Madison slept through the night at six weeks old. I'm not talking about the Dr. Sears version of "Sleeping Through The Night" that's something like four hours at a time, because I'm serious about sleep, and four hours does not count when you're serious about sleep.
She slept from 11 p.m. until 6 a.m., and by 12 weeks she was going to bed at 8 p.m. and waking up at 7 a.m.
We threw a party. A huge party with balloons and cocktails and a champagne fountain. We rolled her out in her crib and she waved affectionately at her public. I considered traveling the globe giving lectures titled "Getting Your Baby To Sleep Like She Really, Really Means It!"
Because I was obviously a pro! I knew all about getting a baby to sleep through the night. I would rid the world of the insanity of the non-sleeping baby and the entire Sleep-Deprived Parent phenomenon. (Which really is the cruelest joke of new parenthood. No sleep. Well I also believe the hormones are a cruel joke. And the pain of breastfeeding is also a pretty cruel joke. A joke in a "Ha ha, this is purely evil" type of way.)
I was so cocky about sleep, I decided to have my children 2.5 years apart. Surely I knew all there was to know about getting infants to "Sleep Through The Night Like They Really, Really Mean It!" Another child would be like getting an MBA!
Then Max was born and I never slept again.
I was looking over the little journal I kept next to my bed for writing about how things were going in that first year. According to the journal, nothing at all happened in Max's first year except he wouldn't sleep through the night.
That's pretty much all I ever wrote about. I realize now I had become psychotically determined to figure out how to get my child to sleep through the night. At least every other entry was about his sleep, and how it was seriously lacking.
To sign off I would write, incredulously, "Doesn't he realize I AM A PROFESSIONAL?"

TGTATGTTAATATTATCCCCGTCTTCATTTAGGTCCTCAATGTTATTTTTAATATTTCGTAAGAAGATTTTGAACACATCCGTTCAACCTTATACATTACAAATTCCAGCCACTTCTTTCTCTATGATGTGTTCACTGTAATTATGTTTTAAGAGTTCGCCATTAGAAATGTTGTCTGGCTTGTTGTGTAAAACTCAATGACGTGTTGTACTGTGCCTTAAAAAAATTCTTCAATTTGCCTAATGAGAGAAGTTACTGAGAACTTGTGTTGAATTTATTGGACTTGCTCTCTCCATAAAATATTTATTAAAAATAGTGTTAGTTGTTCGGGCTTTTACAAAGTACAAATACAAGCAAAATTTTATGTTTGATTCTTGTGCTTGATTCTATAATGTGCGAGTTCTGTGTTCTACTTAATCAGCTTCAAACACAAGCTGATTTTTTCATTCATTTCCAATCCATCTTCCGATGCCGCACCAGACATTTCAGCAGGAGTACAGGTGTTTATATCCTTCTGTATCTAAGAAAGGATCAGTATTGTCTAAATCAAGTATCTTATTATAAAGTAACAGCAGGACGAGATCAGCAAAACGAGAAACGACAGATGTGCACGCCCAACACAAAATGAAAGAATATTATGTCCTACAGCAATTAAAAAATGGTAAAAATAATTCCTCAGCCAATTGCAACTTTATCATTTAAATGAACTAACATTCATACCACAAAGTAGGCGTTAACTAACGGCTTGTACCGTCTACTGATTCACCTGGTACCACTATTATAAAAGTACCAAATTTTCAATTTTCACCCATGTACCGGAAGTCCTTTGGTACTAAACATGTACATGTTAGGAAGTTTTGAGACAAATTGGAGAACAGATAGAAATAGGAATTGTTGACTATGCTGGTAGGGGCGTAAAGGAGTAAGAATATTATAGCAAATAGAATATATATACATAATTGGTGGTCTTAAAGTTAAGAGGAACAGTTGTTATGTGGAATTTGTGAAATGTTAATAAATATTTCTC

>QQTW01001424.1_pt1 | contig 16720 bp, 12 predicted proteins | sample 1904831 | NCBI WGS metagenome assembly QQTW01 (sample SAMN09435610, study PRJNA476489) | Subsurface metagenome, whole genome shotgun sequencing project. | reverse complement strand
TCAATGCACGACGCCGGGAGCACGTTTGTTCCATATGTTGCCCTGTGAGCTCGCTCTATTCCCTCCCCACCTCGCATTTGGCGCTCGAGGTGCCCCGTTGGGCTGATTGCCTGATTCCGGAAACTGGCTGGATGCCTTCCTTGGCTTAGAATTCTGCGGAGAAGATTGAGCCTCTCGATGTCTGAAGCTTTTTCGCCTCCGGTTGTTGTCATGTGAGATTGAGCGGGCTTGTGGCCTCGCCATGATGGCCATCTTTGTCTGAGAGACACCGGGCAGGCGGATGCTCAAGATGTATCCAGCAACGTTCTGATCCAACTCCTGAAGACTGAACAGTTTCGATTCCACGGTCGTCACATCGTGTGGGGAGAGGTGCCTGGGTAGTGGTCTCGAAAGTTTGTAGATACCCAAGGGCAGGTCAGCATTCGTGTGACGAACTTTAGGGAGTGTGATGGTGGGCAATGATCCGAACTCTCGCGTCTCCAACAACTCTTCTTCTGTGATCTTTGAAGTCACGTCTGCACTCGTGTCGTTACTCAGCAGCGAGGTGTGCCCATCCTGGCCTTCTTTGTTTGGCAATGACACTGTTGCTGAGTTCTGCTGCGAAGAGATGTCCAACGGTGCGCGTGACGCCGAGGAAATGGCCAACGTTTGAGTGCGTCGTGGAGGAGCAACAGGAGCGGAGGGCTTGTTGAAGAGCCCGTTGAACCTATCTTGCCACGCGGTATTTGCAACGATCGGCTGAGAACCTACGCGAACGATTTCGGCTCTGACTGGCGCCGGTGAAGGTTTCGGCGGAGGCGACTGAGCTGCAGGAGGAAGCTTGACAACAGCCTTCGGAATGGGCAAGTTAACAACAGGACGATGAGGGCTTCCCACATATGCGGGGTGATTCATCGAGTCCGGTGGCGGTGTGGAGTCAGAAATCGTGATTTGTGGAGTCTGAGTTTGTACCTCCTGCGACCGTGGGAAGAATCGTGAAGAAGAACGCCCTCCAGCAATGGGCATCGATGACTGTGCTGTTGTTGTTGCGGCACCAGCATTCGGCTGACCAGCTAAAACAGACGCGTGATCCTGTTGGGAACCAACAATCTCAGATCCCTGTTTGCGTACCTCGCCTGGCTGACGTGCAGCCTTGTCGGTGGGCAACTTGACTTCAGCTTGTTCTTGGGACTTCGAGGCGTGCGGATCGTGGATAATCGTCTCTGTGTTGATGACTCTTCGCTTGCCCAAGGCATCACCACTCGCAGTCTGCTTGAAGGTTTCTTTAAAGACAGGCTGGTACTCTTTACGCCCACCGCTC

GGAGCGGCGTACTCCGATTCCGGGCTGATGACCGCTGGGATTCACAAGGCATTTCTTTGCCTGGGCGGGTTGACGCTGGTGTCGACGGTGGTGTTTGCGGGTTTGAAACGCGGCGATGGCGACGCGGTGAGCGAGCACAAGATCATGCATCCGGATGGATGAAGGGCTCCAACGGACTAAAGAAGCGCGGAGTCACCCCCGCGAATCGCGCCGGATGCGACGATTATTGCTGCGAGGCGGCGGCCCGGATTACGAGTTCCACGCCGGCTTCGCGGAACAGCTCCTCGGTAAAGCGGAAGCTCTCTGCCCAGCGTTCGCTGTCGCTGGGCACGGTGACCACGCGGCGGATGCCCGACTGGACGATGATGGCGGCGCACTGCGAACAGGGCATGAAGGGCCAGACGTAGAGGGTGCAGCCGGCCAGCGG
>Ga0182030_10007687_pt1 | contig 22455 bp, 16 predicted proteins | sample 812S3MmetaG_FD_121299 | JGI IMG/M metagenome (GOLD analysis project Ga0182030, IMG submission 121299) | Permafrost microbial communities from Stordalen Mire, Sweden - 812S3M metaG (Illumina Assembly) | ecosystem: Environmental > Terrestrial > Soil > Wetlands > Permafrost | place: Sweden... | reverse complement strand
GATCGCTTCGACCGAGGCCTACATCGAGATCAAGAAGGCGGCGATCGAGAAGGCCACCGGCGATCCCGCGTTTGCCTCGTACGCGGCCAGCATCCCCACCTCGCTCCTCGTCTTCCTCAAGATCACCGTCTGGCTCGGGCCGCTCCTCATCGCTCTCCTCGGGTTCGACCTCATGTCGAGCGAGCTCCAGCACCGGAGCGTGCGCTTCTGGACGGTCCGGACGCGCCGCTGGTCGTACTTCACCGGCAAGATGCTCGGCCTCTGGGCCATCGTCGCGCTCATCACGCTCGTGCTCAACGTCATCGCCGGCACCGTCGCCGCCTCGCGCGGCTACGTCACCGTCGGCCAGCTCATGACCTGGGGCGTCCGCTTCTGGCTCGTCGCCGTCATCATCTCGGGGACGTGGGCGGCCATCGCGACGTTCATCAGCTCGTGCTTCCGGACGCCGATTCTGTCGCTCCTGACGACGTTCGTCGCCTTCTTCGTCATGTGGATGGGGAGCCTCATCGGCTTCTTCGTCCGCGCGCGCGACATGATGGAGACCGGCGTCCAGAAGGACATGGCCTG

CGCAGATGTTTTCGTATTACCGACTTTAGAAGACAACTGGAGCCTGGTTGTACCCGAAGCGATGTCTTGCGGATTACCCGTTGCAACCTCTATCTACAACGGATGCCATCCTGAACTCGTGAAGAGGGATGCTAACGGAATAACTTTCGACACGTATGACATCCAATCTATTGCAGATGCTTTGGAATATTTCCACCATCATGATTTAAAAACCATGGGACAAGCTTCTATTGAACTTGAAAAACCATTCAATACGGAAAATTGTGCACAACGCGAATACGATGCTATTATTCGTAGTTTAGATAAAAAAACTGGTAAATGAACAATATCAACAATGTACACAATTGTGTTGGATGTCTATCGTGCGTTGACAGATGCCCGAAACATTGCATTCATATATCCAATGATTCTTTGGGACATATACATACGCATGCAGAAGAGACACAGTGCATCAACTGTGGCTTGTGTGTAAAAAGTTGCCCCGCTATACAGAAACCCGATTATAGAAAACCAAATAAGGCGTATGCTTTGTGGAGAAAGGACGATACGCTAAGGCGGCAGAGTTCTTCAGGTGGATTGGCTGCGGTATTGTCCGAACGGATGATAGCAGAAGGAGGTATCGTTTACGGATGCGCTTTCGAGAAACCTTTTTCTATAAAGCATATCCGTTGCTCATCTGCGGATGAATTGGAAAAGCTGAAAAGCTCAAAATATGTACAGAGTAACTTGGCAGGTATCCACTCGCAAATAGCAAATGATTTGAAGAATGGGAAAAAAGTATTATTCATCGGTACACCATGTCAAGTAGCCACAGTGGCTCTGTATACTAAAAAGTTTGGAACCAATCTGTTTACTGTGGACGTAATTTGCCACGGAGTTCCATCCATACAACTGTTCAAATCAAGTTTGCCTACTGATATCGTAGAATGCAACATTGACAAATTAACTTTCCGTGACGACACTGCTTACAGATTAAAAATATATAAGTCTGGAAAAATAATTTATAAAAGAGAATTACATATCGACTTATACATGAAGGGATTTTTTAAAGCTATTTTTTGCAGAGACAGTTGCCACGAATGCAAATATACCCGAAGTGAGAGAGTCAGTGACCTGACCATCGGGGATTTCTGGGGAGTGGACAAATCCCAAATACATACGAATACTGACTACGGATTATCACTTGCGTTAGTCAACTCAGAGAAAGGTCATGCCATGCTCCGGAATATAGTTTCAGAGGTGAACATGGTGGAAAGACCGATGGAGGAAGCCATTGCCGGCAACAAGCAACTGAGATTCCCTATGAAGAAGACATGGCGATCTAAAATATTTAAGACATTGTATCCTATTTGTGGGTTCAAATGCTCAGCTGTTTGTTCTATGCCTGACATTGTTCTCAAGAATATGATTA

All I thought I knew about infants and getting them to sleep was thrown out the window. The same window I imagined hurling myself from at the 1 a.m., 3 a.m. and 4 a.m. wake-ups. The same window my husband imagined hurling himself from while he was on duty.
What I realized at about month 15 of Max's life was this: I really didn't "make" my daughter sleep through the night. She wanted to sleep, and I certainly wanted her to sleep, and we were gloriously compatible in the sleep department.
I will say I watched her cues pretty well, and I learned how she liked her day to go, and I made sure things happened the way she liked them. Naps were at around the same time each day, she liked GIN Gimlets, not that wimpy Vodka version, I put her to bed awake (because cuddling was not on the "Turn Ons" list) and she cried for five to 10 minutes before she could let her brain shut down and go to sleep.
If I had really created a Sleeping Baby Empire (a book, videos, a world tour), all I really could have lectured on was "How My Daughter and I Work Together To Get Her The Sleep She Wants."
I was only an expert on that particular topic. I had no clue how to get your baby to sleep through the night. I had no clue how to get my second child to sleep through the night. Really, I knew nothing at all.
In the five years I've been a mother, I've only become an expert at not knowing a single thing. Even the things I know can change without warning. I'm always changing the rules and changing the way I do things, because my kids change and what worked for one might not work for the other. I think it also proves, once again, that there are a million right ways to be a mother, because it is all about what works for you and your child.
However, I do have to say, I am actually an expert at smiling and leaving my body while my son flails about and shrieks during an agonizing public tantrum.
I'm thinking about taking that show on the road: "How To Leave Your Body and Smile Vacantly As Your Child Makes A Public Spectacle Of You."
Because, I assure you, I am a pro at that.